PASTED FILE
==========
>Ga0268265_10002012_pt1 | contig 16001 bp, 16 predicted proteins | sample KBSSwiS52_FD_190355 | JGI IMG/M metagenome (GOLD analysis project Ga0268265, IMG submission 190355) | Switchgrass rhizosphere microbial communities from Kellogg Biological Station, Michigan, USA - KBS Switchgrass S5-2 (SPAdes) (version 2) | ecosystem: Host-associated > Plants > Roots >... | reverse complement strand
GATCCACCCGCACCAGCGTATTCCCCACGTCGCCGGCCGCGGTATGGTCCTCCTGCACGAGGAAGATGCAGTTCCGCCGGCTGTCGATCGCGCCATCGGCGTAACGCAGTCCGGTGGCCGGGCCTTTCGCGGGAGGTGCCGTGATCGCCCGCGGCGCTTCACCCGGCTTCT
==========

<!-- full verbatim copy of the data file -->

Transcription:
>Ga0268265_10002012_pt1 | contig 16001 bp, 16 predicted proteins | sample KBSSwiS52_FD_190355 | JGI IMG/M metagenome (GOLD analysis project Ga0268265, IMG submission 190355) | Switchgrass rhizosphere microbial communities from Kellogg Biological Station, Michigan, USA - KBS Switchgrass S5-2 (SPAdes) (version 2) | ecosystem: Host-associated > Plants > Roots >... | reverse complement strand
GATCCACCCGCACCAGCGTATTCCCCACGTCGCCGGCCGCGGTATGGTCCTCCTGCACGAGGAAGATGCAGTTCCGCCGGCTGTCGATCGCGCCATCGGCGTAACGCAGTCCGGTGGCCGGGCCTTTCGCGGGAGGTGCCGTGATCGCCCGCGGCGCTTCACCCGGCTTCT